My own competency framework (Biggs, 2010) has been used for many years with MSc students at Gloucestershire to map their past achievements onto a behavioural framework. The framework uses unpublished job analyses performed in a large international consultancy and boutique firm and also considers a meta-analysis of competencies completed by Woehr and Arthur (2003) so it is comprehensive.  It includes the following competencies: Communication, Influencing others, Organising and planning, Problem solving, Teamwork and consideration of others, Leadership, Drive, Tolerance for stress/uncertainty.

The CMI/Institute of Consulting also has a competency framework, which includes: Professionalism and Ethics; Analytical and Proactive Thinking; Complexity and Responsibility; Interpersonal Interaction; Delivery; Effectiveness; and finally Personal Growth (IBC, 2007).  The CMI have a three level approach to their competencies rather than the normal 5 point assessment centre rating adopted by Biggs (2010), these levels are: development, independence, and mastery. Either of these frameworks can be used to examine a potential consultants development needs.  Biggs (2010) is probably more apt for entry level consultants and concentrates on issues such as building up resilience in its Tolerance for stress/uncertainty competency.  However the CMI framework is good as it develops through stages all geared towards improving consultancy competence through initially developing a client focus, through to delivering achievable and sustainable results.


The world of consulting is a fascinating one and offers a stimulating career. There are skills and behaviours to learn and develop in this role.  Identification of these is the first step to take. Once identified behaviours and skills can be developed leading to growth as a consultant. Hopefully in this short article, I have managed to demonstrate that work needs to go into developing these skills and behaviours. However, this work is not without reward.  The reward of getting a challenging role in consulting is well worth the effort put in, especially for occupational psychologists.

About the Author

David Biggs is a HCPC registered Occupational Psychologist and chartered through the British Psychological Society (BPS). David’s background is in academia (lecturing and management), business development and consulting. He jointly heads up the Division of Occupational Psychology Training Committee for the British Psychological Society that accredits MSc’s and doctorates in Occupational Psychology in the UK.  David assesses and supervises on the Qualification in Occupational Psychology (DOP) that gives chartered status and HCPC registration for successful candidates. David’s research interests are in consulting, non-traditional work and artificial intelligence.


Appelbaum, S. H. (2004), Critical Success Factors in the Client-Consulting Relationship. Journal of American Academy of Business, 4(1/2), 184-191.

Biggs, D. M. (2010). Management Consulting: A guide for students. London: Cengage Learning.

Biggs, D.M. (2016) Consulting. Chapter in P.Grant. (Ed) Business Psychology in Action: Creating flourishing organisations through evidence-based and emerging practices. Leicester: Troubador Publishing ltd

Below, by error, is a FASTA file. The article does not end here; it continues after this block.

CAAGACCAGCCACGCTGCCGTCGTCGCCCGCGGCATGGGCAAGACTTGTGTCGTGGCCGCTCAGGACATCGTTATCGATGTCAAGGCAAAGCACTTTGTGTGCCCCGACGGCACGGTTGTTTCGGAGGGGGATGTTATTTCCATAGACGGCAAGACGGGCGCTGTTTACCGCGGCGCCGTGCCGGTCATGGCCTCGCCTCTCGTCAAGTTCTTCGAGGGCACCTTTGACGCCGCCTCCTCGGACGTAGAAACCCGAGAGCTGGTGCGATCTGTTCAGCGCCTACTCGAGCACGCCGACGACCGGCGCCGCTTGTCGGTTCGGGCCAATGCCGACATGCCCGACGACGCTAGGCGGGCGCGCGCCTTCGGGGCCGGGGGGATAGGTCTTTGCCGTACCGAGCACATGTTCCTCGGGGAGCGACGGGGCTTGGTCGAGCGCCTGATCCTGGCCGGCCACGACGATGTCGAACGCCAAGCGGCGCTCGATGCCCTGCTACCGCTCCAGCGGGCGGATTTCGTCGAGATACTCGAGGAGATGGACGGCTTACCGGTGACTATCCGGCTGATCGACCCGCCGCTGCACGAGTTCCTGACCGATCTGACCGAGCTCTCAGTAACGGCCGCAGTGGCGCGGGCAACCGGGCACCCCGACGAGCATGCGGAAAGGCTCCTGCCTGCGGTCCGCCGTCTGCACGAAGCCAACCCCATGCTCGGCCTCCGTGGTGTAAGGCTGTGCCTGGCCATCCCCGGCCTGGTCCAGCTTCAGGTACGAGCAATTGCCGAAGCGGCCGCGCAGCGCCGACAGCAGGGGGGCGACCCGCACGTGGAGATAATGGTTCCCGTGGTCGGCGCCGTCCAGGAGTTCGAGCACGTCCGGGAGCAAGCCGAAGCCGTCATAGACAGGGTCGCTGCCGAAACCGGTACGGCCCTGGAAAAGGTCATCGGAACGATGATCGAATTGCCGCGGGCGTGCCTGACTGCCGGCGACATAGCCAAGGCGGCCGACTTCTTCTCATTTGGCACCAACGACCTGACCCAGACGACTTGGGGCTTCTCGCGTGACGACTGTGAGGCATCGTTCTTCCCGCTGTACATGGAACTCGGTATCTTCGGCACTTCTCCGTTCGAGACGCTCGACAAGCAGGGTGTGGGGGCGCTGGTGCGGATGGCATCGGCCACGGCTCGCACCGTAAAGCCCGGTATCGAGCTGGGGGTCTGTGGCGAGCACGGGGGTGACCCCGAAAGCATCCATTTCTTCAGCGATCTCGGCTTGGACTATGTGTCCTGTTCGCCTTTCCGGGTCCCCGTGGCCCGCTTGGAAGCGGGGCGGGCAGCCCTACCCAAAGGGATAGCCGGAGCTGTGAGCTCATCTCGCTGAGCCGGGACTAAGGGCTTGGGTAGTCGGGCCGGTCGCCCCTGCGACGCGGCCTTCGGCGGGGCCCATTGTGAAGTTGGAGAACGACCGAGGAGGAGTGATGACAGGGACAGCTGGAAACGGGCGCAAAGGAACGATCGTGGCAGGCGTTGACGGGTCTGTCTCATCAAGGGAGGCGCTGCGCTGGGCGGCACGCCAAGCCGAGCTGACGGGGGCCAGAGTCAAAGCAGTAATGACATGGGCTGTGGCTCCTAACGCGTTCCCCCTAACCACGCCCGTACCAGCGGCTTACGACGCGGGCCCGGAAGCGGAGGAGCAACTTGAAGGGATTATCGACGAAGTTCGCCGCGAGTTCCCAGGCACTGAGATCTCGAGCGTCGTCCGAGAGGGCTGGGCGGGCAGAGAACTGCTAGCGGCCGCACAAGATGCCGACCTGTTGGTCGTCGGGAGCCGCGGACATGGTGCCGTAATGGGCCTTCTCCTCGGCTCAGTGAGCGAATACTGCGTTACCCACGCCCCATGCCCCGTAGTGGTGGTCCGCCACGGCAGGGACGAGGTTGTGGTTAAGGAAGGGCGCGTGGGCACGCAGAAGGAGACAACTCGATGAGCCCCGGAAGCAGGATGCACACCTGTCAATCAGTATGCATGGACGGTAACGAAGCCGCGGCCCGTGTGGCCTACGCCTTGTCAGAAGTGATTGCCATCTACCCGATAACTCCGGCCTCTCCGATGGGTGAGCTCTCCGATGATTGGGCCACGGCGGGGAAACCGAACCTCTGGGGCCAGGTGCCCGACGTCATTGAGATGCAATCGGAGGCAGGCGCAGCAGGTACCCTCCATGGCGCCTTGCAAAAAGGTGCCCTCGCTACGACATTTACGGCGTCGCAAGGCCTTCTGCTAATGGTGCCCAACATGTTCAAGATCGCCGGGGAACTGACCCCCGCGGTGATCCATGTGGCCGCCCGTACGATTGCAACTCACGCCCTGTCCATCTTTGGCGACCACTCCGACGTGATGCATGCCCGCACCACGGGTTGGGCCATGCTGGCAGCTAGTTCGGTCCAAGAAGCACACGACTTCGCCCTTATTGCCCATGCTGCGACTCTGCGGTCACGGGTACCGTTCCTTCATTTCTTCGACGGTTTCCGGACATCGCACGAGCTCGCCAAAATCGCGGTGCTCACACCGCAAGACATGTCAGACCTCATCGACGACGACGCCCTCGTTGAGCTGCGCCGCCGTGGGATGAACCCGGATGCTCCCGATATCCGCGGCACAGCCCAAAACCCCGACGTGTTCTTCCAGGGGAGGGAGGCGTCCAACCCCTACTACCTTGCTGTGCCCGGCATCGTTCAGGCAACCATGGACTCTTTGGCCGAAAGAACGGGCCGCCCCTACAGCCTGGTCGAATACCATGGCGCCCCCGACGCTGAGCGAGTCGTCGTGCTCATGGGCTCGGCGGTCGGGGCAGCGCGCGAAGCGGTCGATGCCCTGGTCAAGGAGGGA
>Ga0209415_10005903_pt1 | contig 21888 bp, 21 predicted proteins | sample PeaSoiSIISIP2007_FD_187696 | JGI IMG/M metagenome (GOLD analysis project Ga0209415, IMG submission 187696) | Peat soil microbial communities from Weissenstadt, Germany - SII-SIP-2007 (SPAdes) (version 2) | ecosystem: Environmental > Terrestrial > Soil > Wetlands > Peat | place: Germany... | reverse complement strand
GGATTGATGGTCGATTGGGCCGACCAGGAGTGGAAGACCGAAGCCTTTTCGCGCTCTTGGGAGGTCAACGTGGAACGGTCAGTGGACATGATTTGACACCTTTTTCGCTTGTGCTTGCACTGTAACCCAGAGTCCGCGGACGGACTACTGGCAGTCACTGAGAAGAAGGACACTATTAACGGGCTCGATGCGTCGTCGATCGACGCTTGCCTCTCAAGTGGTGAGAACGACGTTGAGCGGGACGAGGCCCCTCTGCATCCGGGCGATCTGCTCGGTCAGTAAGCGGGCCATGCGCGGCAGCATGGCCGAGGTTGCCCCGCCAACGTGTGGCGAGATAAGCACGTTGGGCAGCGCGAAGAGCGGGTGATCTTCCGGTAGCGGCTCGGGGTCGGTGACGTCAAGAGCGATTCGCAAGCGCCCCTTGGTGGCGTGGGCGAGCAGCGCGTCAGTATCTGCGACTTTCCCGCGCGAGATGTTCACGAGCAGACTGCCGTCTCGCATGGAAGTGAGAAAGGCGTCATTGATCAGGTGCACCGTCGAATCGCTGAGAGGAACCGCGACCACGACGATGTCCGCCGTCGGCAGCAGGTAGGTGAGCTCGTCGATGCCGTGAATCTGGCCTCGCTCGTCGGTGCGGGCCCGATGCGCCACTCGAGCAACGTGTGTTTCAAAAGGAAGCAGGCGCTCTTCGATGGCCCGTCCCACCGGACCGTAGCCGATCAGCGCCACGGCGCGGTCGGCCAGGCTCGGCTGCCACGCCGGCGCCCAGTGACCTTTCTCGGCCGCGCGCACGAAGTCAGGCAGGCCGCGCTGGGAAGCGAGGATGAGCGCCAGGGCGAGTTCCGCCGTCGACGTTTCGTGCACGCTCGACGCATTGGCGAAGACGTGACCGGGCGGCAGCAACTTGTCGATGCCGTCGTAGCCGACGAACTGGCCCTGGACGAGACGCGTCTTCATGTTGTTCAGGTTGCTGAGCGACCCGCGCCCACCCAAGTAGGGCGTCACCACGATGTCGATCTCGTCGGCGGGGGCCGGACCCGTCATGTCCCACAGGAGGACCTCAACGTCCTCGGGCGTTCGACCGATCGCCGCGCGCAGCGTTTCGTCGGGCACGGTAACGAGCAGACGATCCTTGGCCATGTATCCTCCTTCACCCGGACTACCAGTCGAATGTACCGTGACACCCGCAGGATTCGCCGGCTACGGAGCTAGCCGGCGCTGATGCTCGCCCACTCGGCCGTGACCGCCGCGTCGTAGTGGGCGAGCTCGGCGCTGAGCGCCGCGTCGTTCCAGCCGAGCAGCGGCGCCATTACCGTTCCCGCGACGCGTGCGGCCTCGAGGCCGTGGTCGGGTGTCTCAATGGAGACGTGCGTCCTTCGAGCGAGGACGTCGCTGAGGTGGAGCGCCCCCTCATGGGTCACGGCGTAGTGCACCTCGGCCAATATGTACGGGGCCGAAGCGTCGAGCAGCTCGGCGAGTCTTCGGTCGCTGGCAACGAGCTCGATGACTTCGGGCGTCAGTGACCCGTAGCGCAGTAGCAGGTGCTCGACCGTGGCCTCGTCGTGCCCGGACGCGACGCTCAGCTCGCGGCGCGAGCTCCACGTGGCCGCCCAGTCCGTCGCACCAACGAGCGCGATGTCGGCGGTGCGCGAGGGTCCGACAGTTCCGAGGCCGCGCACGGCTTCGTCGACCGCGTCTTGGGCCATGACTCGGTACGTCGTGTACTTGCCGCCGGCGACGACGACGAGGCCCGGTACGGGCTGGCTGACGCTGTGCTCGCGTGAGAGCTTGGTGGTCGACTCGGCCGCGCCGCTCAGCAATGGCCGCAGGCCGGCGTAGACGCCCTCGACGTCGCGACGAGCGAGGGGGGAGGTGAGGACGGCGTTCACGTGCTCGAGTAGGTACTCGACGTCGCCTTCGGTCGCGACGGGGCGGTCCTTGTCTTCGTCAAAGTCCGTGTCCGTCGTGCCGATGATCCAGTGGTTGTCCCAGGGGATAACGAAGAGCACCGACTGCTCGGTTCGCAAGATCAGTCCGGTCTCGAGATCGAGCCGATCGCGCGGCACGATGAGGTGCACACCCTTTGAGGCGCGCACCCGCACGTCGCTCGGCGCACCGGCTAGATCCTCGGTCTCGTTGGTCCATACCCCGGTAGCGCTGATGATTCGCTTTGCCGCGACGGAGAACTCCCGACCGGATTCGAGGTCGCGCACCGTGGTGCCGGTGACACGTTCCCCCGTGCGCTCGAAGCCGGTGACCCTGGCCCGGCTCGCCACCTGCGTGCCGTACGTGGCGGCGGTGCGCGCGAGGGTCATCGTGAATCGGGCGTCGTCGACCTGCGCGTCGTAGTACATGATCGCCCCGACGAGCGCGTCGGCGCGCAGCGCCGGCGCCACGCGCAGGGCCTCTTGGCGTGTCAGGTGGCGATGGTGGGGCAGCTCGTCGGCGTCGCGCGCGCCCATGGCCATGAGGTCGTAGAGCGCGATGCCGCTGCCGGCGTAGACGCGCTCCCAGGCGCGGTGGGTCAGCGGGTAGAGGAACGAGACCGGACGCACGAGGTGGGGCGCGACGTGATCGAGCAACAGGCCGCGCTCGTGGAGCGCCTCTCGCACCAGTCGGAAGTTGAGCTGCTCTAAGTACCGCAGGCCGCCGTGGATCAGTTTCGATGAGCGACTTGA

Fincham, R. (2012), The client in the client- consultant relationship. Chapter in M. Kipping and T. Clark, (ed.), The Oxford Handbook of Management Consulting. Oxford: Oxford University Press

Institute of Business Consulting (2007) Management Consultancy Competence Framework. Retrieved on 02/05/2017 from

O’Mahoney, J and Markham, C. (2012) Management Consulting 2nd Edition Oxford: Oxford University Press

Sturdy, A., Wylie, N., and Wright, C. (2013). Management Consultancy and Organizational Uncertainty: The Case of Internal Consultancy. International Studies of Management & Organization, 43(3), 58–73.

Woehr, D.J. and Arthur Jr., W. (2003) The Construct-Related Validity of Assessment Center Ratings: A Review and Meta-Analysis of the Role of Methodological Factors. Journal of Management; 29(2), p231-258

Blog Piece

Using LinkedIn for OP Job Searches

By Nikita Mikhailov

LinkedIn is a very interesting platform connecting the professionals across a variety of fields in one place.

So when it comes to Occ Psych job search, here are some steps you can take to make the most of it…

1. Connect

If you have a particular application of Occ Psych in mind e.g. Psychometric development, coaching, etc… Just search for people already doing this and send a connect invite (you can also customize the invite). You can use something along the lines of:

Hello Joanna,

My name is Steve and I am just starting to explore the job market to put my degree to good use. I find what you do fascinating. It would be great to connect, and if you have some time for a quick call, I would very much appreciate it.

With best wishes,

Nikita (no wait I am supposed to be Steve)

There are many reasons to connect! You can develop a wider network, learn from people already in the field, and also a lot of jobs are advertised internally within a company before made public, so if someone in the company knows you are looking, they might send the info about the opportunity your way (usually they are encouraged with a referral fee for finding a candidate for a position).

2. Update your profile